Bank of Maharashtra (BoM) will grow its advances at about 1.5 times the banking industry average in a bid to cross the ₹5 lakh crore mark in business (deposits plus advances) by March-end 2024.

AS Rajeev, MD & CEO, who has been at the helm of the public sector bank since December 2018, observed that BoM will step up focus on loan against receivables (of toll and rent) portfolio, provide loans for creating health infrastructure, and continue its thrust on RAM (retail, agriculture and MSME) advances in FY24.

In an interaction with businessline, Rajeev said his Bank, whose net profit has grown steadily from ₹389 crore in FY20 to ₹2,602 crore in FY23, will soon do a qualified institutional placement of equity shares aggregating up to ₹1,000 crore. Excerpts:


Your capital-to-risk-weighted assets ratio (CRAR) is strong at 18.14 per cent. So, why do you want to do a QIP?

The QIP has twin objectives -- to reduce Government holding in our Bank in keeping with SEBI norms on Minimum Public Shareholding and mop up growth capital.

We are coming out with a ₹1,000 crore QIP issue, comprising a base issue size of ₹500 crore and a green shoe option of ₹500 crore, most probably in the first week of June.

Capital adequacy-wise, we don’t have any issues. It is more than 18 per cent. After the QIP, the Government’s stake in our Bank will come down by 3-4 per cent from about 91 per cent now and the capital adequacy ratio will go up to about 19-20 per cent.

With our average loan growth rate being about 25 per cent, capital requirement will be there to support this growth.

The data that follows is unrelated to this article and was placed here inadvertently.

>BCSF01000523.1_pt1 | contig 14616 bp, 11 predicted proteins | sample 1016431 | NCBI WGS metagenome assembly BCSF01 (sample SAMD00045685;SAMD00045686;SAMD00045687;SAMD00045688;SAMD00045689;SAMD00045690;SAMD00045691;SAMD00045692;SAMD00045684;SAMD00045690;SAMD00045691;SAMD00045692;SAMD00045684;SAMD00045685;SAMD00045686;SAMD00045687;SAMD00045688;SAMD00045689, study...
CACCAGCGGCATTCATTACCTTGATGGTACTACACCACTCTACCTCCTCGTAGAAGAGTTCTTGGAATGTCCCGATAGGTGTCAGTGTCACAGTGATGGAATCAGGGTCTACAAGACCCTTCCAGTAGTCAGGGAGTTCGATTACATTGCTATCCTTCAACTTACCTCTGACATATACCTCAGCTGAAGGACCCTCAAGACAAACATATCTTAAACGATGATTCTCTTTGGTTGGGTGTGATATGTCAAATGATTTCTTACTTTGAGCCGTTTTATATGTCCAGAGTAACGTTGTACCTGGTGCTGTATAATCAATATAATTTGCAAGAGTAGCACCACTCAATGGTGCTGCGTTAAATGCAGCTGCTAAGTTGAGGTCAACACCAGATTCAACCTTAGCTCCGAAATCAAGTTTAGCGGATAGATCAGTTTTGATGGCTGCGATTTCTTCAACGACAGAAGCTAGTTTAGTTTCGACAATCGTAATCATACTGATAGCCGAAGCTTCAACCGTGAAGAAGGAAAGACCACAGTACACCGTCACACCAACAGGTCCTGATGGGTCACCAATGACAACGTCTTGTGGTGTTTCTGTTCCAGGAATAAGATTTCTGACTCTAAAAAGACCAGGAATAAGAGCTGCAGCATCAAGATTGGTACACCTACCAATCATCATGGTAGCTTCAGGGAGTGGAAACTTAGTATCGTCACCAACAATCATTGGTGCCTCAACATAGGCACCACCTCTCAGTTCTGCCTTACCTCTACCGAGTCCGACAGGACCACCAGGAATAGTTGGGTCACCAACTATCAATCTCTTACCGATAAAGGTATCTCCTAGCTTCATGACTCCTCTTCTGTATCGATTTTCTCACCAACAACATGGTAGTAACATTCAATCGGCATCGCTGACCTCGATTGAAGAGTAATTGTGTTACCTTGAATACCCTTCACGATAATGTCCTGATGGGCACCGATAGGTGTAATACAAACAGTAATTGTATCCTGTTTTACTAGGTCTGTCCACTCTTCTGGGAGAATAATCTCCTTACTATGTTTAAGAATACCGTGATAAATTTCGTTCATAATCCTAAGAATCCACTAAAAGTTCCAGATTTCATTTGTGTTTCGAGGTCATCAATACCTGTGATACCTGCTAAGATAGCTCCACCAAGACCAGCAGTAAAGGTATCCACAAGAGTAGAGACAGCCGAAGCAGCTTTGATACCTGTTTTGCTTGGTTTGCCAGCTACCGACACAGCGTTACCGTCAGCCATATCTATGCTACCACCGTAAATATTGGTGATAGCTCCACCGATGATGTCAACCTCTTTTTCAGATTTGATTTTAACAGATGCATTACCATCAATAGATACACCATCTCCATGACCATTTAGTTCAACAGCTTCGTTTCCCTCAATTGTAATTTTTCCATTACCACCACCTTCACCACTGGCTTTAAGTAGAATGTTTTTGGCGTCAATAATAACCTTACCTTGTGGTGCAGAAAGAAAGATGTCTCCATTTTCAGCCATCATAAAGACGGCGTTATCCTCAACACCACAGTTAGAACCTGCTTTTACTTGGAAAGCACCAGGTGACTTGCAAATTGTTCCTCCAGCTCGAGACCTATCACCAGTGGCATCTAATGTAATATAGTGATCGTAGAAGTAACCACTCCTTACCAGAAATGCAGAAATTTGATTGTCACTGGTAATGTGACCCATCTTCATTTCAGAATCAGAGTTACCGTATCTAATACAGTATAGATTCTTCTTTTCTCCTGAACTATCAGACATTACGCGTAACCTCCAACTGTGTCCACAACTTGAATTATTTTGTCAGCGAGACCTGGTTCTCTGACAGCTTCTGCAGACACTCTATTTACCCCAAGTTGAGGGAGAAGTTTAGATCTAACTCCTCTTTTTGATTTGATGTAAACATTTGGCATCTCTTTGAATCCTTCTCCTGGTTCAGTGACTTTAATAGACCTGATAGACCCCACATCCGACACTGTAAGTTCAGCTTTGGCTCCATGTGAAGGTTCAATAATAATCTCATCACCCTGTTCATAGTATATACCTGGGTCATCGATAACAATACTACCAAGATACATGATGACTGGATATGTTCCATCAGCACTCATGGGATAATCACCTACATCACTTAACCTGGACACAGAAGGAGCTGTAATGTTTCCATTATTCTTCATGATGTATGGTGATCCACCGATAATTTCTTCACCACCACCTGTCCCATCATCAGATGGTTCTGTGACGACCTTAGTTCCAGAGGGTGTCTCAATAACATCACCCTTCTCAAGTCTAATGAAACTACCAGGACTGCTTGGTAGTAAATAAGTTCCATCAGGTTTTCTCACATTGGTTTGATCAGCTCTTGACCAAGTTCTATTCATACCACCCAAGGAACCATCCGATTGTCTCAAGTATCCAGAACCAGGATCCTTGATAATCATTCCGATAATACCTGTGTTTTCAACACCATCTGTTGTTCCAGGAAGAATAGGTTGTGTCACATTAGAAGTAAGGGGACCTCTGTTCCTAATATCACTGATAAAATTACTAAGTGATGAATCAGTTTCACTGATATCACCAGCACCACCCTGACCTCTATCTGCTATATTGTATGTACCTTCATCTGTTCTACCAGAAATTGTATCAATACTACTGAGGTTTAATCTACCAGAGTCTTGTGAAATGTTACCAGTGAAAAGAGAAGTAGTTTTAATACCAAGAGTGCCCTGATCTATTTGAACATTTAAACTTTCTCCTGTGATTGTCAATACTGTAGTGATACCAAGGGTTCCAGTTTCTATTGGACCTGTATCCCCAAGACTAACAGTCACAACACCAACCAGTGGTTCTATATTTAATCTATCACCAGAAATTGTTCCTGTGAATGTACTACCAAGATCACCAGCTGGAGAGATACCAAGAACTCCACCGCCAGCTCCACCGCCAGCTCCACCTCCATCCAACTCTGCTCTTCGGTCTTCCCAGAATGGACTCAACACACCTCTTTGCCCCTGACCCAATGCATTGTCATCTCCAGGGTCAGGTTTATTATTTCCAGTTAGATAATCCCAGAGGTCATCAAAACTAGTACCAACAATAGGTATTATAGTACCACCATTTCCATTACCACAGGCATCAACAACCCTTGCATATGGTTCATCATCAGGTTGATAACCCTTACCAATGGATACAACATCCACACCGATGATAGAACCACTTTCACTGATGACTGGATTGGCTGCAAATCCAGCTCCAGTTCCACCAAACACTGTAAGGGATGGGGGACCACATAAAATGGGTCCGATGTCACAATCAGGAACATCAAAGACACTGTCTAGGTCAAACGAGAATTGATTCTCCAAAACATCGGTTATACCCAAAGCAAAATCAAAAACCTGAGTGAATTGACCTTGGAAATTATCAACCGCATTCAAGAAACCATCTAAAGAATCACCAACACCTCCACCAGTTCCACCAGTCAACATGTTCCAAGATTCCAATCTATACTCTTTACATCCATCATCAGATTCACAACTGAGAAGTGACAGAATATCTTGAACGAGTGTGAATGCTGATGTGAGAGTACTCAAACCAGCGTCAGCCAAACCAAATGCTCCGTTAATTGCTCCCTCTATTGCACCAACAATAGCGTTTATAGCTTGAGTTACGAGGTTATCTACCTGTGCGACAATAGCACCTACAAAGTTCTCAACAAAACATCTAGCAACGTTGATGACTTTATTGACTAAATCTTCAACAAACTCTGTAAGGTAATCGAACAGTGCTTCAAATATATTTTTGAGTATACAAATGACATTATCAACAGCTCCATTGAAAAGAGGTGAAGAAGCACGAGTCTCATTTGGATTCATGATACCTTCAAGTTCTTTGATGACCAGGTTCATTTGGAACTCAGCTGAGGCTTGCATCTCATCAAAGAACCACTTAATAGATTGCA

As at March-end 2023, out of 13 key parameters, our bank was leading in seven (including total business growth and CASA deposits, and lowest cost-to-income and net non-performing assets ratios) in the banking sector.

Also read: Bank of Maharashtra to raise up to Rs 7,500 cr in FY24


How will you reach the 5 lakh crore business target in FY24?

Our board is of the opinion that we can grow our credit at about 1.5 times the expected industry average of 14-15 per cent (which is double the projected GDP growth) for FY24. Last year, our credit growth rate was about 29 per cent, which was almost double the industry growth rate. This has been the case for the past 2-3 years.

Since we expect credit growth of 21-22.5 per cent, deposits have to grow by 14-15 per cent. CASA (current account, savings account) deposits will be maintained at about 53-54 per cent of total deposits.


Within advances, are there any segments you want to step up focus on?

One of the areas we will be looking to expand our presence in is the loan against receivables of (road) toll and rent securitisation. So, we are taking a cash-flow-based approach to financing. The assets we already helped create via term loans will be supported further by securitising the receivables. Loan against receivables will also be available to new customers.

We expect to grow this portfolio by at least ₹8,000-10,000 crore this year. In the last three-four months, we have built an LRD (lease rental discounting) portfolio of ₹3,000-4,000 crore, comprising rent receivables from MNCs. Last year, this portfolio was only ₹500-600 crore. There is no NPA in this portfolio.

Our loan mix between RAM:Corporate is 57:43. We will continue around this level, with a one-two per cent swing here and there.

We are supporting the creation of health infrastructure across the country. There is good scope for growing loans in this segment.

RAM (Retail, Agriculture, and MSME) sector will grow by about 20 per cent without any difficulty. Our focus is mainly on secured loans. Last year, gold loans grew by about 40 per cent to about ₹5,000 crore. This rate of growth will continue in FY24 also. This portfolio is expected to grow to ₹8,000-9,000 crore by the end of FY24.

Due to Government’s thrust on capital expenditure, we see good scope for lending to roads, airports, urban development, renewable energy, electric vehicles, among others.